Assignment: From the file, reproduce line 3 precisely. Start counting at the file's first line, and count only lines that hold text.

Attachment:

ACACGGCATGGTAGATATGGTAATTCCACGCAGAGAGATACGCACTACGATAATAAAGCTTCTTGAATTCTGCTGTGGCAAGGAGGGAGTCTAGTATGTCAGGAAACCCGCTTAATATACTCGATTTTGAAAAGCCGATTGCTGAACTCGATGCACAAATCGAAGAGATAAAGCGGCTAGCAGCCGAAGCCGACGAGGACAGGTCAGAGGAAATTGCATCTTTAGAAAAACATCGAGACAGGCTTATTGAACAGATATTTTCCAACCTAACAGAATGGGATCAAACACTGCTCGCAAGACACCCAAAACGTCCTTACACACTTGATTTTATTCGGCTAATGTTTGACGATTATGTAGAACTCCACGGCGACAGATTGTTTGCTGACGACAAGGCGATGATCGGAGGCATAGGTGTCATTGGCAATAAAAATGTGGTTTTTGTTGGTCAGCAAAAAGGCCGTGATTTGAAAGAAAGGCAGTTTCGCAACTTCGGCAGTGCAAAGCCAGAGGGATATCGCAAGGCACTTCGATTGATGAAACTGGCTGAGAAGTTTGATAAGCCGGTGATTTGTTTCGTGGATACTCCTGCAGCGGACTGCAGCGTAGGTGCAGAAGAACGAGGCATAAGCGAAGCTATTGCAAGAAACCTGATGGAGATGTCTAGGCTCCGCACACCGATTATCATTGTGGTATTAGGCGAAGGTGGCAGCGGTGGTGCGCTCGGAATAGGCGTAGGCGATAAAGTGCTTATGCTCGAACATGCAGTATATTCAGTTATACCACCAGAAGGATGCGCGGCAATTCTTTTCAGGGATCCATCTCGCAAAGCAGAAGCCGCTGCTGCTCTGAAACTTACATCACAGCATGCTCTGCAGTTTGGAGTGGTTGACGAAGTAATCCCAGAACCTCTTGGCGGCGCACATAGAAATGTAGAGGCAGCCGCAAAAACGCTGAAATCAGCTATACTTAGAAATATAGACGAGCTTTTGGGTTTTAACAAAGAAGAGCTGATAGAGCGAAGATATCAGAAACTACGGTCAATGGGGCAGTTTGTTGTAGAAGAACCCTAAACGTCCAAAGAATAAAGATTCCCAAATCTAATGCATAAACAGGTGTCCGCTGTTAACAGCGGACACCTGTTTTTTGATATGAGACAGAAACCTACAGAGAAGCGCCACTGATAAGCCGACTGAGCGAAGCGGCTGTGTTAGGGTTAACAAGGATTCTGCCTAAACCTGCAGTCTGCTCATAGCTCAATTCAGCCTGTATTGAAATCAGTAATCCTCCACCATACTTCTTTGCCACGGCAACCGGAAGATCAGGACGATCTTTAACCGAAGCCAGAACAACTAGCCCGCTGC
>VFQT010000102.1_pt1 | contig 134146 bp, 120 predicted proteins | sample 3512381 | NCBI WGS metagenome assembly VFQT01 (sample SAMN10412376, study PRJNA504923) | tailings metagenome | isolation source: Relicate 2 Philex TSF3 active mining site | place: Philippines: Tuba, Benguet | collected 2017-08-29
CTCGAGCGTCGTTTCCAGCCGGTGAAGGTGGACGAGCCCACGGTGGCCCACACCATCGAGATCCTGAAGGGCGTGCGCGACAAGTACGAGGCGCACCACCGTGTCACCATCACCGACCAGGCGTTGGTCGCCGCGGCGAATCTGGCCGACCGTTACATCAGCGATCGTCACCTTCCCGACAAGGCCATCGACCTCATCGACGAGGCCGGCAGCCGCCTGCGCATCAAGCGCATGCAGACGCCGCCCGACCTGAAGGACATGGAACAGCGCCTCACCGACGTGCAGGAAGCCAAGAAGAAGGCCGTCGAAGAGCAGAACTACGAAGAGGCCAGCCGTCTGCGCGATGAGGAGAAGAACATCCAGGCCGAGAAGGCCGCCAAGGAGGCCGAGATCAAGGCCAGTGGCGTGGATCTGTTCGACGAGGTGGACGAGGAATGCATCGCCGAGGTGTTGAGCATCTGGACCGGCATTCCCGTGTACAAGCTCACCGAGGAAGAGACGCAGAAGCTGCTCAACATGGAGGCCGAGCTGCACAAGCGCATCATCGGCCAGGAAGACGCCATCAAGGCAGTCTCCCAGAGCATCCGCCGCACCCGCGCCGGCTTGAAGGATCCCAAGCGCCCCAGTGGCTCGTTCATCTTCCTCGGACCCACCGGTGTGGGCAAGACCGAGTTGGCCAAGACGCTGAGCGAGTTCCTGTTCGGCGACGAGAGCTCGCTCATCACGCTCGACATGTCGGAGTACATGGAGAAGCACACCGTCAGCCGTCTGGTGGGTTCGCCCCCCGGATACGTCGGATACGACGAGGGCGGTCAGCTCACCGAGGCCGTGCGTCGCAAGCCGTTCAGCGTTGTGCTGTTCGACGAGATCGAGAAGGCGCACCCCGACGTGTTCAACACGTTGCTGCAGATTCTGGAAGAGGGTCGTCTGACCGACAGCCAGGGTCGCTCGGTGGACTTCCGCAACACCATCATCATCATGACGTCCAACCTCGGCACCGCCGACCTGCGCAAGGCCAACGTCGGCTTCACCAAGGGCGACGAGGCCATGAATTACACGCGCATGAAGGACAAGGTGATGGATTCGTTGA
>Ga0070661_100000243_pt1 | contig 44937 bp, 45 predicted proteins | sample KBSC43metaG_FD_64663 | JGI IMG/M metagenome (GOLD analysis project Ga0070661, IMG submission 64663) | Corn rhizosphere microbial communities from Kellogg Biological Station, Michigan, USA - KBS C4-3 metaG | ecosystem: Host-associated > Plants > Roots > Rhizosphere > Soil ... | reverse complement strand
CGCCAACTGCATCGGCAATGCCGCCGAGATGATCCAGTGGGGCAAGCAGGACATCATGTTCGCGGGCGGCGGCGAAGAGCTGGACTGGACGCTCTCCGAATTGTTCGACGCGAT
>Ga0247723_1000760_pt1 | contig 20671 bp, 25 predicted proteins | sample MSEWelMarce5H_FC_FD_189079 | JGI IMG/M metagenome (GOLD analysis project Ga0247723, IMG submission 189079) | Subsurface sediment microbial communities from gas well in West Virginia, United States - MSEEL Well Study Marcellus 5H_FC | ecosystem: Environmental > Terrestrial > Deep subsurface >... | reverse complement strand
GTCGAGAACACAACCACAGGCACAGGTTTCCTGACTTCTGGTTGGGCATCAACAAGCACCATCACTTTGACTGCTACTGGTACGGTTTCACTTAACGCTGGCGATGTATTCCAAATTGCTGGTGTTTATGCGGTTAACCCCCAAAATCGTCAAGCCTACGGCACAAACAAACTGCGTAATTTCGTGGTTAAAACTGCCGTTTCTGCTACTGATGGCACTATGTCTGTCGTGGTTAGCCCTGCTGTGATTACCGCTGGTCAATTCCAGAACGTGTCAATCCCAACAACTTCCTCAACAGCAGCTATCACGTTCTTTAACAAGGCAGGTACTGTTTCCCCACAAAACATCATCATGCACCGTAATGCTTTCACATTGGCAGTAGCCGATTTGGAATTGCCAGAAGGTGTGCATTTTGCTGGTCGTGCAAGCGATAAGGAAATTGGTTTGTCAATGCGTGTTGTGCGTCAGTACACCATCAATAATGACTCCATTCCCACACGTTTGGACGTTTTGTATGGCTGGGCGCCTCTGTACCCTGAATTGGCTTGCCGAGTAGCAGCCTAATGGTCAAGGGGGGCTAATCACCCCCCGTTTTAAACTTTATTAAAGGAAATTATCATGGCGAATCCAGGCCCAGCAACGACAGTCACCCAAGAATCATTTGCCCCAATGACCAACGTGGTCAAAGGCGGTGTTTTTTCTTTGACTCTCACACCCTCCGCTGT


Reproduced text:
CTCGAGCGTCGTTTCCAGCCGGTGAAGGTGGACGAGCCCACGGTGGCCCACACCATCGAGATCCTGAAGGGCGTGCGCGACAAGTACGAGGCGCACCACCGTGTCACCATCACCGACCAGGCGTTGGTCGCCGCGGCGAATCTGGCCGACCGTTACATCAGCGATCGTCACCTTCCCGACAAGGCCATCGACCTCATCGACGAGGCCGGCAGCCGCCTGCGCATCAAGCGCATGCAGACGCCGCCCGACCTGAAGGACATGGAACAGCGCCTCACCGACGTGCAGGAAGCCAAGAAGAAGGCCGTCGAAGAGCAGAACTACGAAGAGGCCAGCCGTCTGCGCGATGAGGAGAAGAACATCCAGGCCGAGAAGGCCGCCAAGGAGGCCGAGATCAAGGCCAGTGGCGTGGATCTGTTCGACGAGGTGGACGAGGAATGCATCGCCGAGGTGTTGAGCATCTGGACCGGCATTCCCGTGTACAAGCTCACCGAGGAAGAGACGCAGAAGCTGCTCAACATGGAGGCCGAGCTGCACAAGCGCATCATCGGCCAGGAAGACGCCATCAAGGCAGTCTCCCAGAGCATCCGCCGCACCCGCGCCGGCTTGAAGGATCCCAAGCGCCCCAGTGGCTCGTTCATCTTCCTCGGACCCACCGGTGTGGGCAAGACCGAGTTGGCCAAGACGCTGAGCGAGTTCCTGTTCGGCGACGAGAGCTCGCTCATCACGCTCGACATGTCGGAGTACATGGAGAAGCACACCGTCAGCCGTCTGGTGGGTTCGCCCCCCGGATACGTCGGATACGACGAGGGCGGTCAGCTCACCGAGGCCGTGCGTCGCAAGCCGTTCAGCGTTGTGCTGTTCGACGAGATCGAGAAGGCGCACCCCGACGTGTTCAACACGTTGCTGCAGATTCTGGAAGAGGGTCGTCTGACCGACAGCCAGGGTCGCTCGGTGGACTTCCGCAACACCATCATCATCATGACGTCCAACCTCGGCACCGCCGACCTGCGCAAGGCCAACGTCGGCTTCACCAAGGGCGACGAGGCCATGAATTACACGCGCATGAAGGACAAGGTGATGGATTCGTTGA